In a show of strength and popularity, Santa Barbara County First District Supervisor Salud Carbajal raised “well over” $300,000 – unprecedented for a single fundraiser in a county seat race – at a December 7 fundraiser at the Montecito home of Nina Terzian. That windfall could serve as a wake-up call to the conservative wing in Santa Barbara County that Carbajal is here to stay, and to expect a battle in his and other districts-namely the open third-as well.
Technically, it wasn’t a birthday party for Carbajal, whose real birthday is November 18, but a repeat of a 2004 fundraising event held near his birthday which raised roughly $140,000 for his first campaign. Then, the highest level of donors were expected to dole out $1,500, but this time around names like Mark Melchiori and Peter Sperlings paid $15,000 apiece to be a sponsor of the event. There were also two intermediate levels of sponsorships, as well as a number of guests who got in for $125.
The fundraiser even topped those held recently for Republican presidential candidate Rudy Giuliani – which, until Oprah Winfrey’s September bash that raised more than $3 million for presidential hopeful Barack Obama – were rumored to be some of the biggest single fundraising events ever held in the county. At a March fundraiser, $241,000 was raised for Giuliani, after expenses, according to event organizer David Lack.
The first deadline for reporting funds raised to the Fair Political Practices Commission isn’t until the end of January, so exactly how much was raised won’t be known until then. The end of the filing period will come around the same time Carbajal anticipates officially declaring his intention to run-January or February-although there really is no doubt in anyone’s mind at this point that he will be running.
The support came from far and wide, from nearly every former and current progressive politician on the South Coast, and even from people who’ve butted heads in the past. Actor Rob Lowe and Picacho Lane neighbor Fred Gluck were co-sponsors of the event. This is a good example of just how broad Carbajal’s support is; last year, the Glucks and Lowes had a widely publicized spat over Lowe’s plans to build a nearly 10,000 square-foot home, which Gluck argued would ruin his ocean views. The two sides eventually figured out a deal. Carbajal credited his office’s accessibility, constituent services and the ability to bring people together led to the broad support shown on December 7. “We’re good listeners and we’re out in the community a lot,” he said. “I think that has translated into my constituency recognizing that.”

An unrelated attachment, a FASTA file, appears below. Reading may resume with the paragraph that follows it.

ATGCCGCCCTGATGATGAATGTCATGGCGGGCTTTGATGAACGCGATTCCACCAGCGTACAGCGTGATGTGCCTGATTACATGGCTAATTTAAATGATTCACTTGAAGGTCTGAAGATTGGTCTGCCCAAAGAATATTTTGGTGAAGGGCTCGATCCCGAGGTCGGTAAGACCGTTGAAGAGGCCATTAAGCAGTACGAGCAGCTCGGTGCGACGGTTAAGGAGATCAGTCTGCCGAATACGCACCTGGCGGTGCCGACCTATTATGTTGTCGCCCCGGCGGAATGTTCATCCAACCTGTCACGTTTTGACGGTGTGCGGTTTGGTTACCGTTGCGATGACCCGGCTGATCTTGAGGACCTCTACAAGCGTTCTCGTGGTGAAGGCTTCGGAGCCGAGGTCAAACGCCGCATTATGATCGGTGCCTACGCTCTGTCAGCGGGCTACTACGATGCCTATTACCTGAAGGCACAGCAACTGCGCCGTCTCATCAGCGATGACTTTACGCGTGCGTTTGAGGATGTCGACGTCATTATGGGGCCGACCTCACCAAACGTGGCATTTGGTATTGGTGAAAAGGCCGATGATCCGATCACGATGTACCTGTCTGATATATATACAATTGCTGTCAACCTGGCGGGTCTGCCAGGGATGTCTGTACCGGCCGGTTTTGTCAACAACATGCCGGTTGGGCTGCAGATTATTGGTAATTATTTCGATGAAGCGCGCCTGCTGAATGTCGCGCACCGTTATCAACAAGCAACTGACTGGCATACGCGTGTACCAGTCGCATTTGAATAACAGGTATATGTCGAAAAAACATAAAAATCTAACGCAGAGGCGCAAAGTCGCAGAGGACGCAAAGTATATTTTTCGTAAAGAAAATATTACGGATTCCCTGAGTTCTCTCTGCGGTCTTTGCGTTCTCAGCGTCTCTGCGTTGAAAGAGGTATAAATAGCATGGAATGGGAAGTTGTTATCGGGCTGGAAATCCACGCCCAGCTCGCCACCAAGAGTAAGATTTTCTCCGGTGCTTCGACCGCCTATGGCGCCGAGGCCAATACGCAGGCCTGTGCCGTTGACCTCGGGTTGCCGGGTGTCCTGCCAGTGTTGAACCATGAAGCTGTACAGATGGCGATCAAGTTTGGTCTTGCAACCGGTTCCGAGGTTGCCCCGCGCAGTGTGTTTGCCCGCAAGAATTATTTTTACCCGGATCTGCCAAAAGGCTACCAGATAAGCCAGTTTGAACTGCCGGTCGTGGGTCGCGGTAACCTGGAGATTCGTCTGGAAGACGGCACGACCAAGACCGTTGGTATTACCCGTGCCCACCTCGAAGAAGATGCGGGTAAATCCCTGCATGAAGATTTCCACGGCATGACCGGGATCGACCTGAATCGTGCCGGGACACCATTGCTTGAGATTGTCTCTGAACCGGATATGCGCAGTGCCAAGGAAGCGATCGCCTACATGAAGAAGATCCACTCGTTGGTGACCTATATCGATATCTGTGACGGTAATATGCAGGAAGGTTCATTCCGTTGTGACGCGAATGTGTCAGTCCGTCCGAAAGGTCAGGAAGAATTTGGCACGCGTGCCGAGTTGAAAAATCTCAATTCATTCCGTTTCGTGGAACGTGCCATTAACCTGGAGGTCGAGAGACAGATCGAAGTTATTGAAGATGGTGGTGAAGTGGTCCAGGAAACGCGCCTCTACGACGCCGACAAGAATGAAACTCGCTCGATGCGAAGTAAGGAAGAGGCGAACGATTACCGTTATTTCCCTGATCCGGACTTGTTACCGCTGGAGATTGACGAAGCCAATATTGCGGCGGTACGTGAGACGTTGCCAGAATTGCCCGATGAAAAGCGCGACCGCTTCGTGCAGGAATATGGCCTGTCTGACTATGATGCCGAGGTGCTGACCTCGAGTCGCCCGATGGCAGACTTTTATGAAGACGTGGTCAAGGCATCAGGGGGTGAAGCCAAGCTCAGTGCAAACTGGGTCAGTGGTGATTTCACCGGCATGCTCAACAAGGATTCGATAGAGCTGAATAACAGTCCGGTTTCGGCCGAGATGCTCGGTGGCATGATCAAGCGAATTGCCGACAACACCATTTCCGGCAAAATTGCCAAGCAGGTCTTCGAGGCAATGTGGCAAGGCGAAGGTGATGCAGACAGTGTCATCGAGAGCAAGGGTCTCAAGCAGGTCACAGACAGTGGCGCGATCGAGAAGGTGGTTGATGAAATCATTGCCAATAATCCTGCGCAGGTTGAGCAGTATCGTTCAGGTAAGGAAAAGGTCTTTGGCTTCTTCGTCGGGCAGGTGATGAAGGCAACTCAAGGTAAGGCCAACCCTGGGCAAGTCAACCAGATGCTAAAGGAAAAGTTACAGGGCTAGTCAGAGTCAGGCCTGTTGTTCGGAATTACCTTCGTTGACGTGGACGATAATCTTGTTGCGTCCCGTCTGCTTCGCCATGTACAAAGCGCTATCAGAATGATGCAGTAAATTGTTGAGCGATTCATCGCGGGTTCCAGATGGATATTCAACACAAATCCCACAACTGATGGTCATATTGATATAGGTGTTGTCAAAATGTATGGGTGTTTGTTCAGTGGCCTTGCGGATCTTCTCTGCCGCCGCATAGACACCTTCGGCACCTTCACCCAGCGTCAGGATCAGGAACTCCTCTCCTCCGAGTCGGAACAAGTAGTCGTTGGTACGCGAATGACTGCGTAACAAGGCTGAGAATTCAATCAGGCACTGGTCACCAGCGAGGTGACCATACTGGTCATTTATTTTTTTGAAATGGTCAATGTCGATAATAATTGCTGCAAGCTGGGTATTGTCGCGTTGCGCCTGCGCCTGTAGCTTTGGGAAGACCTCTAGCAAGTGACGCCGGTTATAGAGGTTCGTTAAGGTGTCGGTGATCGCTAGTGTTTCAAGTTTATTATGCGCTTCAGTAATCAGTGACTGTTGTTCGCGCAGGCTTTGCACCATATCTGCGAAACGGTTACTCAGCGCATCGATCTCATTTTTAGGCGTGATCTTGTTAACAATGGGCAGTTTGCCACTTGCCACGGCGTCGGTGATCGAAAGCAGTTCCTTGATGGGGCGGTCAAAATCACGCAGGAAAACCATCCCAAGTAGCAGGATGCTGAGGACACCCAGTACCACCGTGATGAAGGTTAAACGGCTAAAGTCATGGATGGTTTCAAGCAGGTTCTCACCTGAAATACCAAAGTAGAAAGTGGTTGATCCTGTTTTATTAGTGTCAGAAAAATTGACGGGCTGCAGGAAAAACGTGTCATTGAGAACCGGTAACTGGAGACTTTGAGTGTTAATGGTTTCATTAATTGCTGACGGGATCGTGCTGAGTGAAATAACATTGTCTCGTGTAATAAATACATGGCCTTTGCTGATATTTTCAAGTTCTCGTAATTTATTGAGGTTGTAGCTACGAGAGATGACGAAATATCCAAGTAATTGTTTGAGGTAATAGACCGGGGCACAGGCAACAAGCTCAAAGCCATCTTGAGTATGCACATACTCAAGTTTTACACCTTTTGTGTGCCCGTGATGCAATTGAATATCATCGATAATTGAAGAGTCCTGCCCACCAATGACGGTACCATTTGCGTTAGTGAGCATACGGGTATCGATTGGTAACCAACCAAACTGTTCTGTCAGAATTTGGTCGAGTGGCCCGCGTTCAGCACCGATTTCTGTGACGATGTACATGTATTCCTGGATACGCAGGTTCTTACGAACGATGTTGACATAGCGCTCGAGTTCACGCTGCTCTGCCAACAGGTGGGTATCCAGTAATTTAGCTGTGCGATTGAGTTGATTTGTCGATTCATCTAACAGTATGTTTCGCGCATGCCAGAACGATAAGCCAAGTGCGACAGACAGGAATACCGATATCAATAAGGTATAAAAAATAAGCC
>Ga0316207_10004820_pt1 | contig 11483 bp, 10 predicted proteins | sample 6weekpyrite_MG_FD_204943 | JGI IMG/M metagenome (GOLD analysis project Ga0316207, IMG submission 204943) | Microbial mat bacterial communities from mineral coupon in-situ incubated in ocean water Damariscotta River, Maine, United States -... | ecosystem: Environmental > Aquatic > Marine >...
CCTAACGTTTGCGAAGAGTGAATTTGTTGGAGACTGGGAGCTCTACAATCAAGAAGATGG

In 2004, Carbajal raised $230,000 by the primary, more than enough to help him handily defeat John Gostovich from Carpinteria, with Carbajal reeling in 65 percent of the vote. There are hardly no rumors of potential challengers to his seat, and while he says it wasn’t the intent of the fundraiser, Carbajal might’ve scared off anyone who was thinking about it. The big money result of the party wasn’t intended to be a strong-arm message to anyone considering a race for the seat, he said. “I didn’t plan it that way,” Carbajal said. “But the overwhelming support does send a strong message.”
His popularity and ability to fundraise also might rub-off in the Third District, where Carbajal-supported Doreen Farr will face stiffer competition. Rumors have spread that Carbajal could even help Farr by passing off some of his cash, especially if he doesn’t face a challenger, but Carbajal closed the door to that discussion, at least for now. “The goal is to raise and be competitive for re-election,” Carbajal said. Citing Second District Supervisor Janet Wolf’s need to raise more than half a million dollars for her campaign race, Carbajal said he needs to have the perspective that someone will run against him, and that he will need all the support he can “When you think of a race, you plan for the worst,” he said. “That gives you perspective.”
In the past Carbajal has supported other candidates with money raised, a perfectly legal move to make, but one that not all his supporters were pleased to see. This time around, he said, that is not his intent. “My intent is to use resources raised for my reelection,” he said when asked if he’d If he does have excess money, he said, he will use it to continue to have a presence in the community. For one, he said, supervisors can’t send out more than 200 letters on one single issue using county funds. With more money, communication opportunities and strategies will be increased, he said.
Four people have-officially or unofficially-thrown their hats into the ring for the third district, Dr. David Bearman, Doreen Farr, David Smyser and Steve Pappas. One consultant who has managed campaigns for county conservatives in the past said Smyser is the default choice for conservatives in the 3rd District seat. Goleta Mayor Michael Bennett, starting his second year on the council, won’t be running. Rumors that former Sheriff Jim Anderson would run for the seat are untrue, and current third district planning commissioner C.J. Jackson also won’t be running.